Courts do not unquestionably accept digital evidence – and the DMIU team often have to explain and defend their work at trials. Sometimes that can prove more difficult than others – occasionally, for the most unexpected of reasons.

“I was giving evidence in court once and spoke about a folder on a computer,” Tony recalls.

“The judge stopped me and asked the jury if everybody knew what a folder was and this little old lady said she didn’t – so he had to explain to her by comparing it to the folder on his desk.”

But as policing increasingly shifts from an analogue to a digital world, comprehension problems like that will no doubt become increasingly rare.

The changing landscape has also seen the DMIU in Lancashire adopt a new motto – “Using digital for public good”.

Perhaps an understandable sentiment for a department confronted with the daily reality of the way digital can be deployed to the detriment of us all.


The vast majority of the caseload of Lancashire’s digital investigators involves indecent images of children.

Local investigations and intelligence received both from national policing organisations and tech companies themselves provides a constant stream of material which has to be assessed.

It is a grim burden which could all too easily take its toll on those staff dealing with it day in, day out.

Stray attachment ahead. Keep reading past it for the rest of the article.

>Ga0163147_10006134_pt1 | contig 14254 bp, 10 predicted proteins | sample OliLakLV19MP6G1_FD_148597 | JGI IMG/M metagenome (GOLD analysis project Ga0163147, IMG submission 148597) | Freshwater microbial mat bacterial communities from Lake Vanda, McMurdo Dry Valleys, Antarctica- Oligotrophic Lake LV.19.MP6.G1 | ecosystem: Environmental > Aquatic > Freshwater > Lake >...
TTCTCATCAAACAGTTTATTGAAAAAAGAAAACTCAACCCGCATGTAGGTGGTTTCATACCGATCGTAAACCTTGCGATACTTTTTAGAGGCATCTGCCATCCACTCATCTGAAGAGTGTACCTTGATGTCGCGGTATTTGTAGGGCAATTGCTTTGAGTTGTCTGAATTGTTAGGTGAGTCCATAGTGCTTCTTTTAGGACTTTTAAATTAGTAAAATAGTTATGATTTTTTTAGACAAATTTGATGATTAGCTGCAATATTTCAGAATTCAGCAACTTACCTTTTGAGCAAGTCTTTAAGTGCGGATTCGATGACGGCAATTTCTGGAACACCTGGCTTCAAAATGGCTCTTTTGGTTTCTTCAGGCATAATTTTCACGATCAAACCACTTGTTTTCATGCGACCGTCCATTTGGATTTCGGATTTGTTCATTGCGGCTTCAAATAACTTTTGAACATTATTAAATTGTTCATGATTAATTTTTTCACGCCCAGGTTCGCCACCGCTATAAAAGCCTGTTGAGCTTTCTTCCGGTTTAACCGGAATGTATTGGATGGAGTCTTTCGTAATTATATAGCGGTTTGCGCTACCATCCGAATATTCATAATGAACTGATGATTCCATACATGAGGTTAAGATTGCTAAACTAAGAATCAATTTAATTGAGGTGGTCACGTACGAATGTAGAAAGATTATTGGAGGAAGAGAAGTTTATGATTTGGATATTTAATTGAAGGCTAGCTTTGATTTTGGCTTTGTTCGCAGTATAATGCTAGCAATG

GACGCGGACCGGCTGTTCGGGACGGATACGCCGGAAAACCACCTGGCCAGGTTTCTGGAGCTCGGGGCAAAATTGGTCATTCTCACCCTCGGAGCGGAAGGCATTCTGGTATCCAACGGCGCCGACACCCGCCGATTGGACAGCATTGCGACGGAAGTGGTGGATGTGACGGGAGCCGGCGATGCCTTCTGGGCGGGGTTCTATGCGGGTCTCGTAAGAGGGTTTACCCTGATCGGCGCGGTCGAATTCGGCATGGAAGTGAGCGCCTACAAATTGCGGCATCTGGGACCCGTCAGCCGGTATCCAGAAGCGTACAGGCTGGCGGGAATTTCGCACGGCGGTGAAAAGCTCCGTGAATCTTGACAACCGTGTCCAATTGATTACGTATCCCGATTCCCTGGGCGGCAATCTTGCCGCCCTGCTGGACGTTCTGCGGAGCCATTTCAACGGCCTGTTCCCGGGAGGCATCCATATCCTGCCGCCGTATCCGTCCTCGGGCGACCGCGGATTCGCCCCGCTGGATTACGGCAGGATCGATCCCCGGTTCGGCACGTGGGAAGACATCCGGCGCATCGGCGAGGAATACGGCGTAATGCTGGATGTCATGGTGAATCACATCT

“Who’s to say whether it’s 10,000 images which are going to affect you or one?” muses Adam Koral.

“There are no two ways about it, you’re going to see some unpleasant stuff working in this department, – the things we deal with are extremely challenging.”

But there are investigative techniques which have reduced the requirement for individuals to have to manually sort and categorise every single image which might be found on a particular device.

“There are ways of assessing what is known as the ‘digital fingerprint’ of an image – so we can identify those which have already been around the paedophilia world [and so already assessed by other law enforcement organisations].

“We’re not sitting in a room all day trawling through them.”

Workers in the digital media investigations unit have access to a room where they can relax and switch off if they are having a difficult day as a result of what they have witnessed. They can also look forward to their bi-monthly research days when they step away from normal duties and go and “have a play” with the latest technology.

“We say to them: ‘Go away and find out how that works’,” Tony Carter explains.

“It’s still very productive and can help the department in the long run.”


Between 80 and 90 percent of the data extraction carried out by Lancashire Police’s digital forensics team is done by an automated process.

However, there is still a significant amount of human involvement in things like setting the parameters for the type of material being sought.

The possibilities for a greater degree of automatic analysis are on the horizon, but according to the force’s tech experts, more technology might not be the best way forward – because of the human skills which could be lost as a result.

“These new tools could involve you plugging something in, pressing go – and that will do the whole job from start to finish,” Adam Koral explains.

“But there are concerns that automation could potentially dumb down digital forensics by deskilling the workforce. If you start to tell people that all they need to do is press a button, then you’ll lose a lot of your highly-skilled practitioners.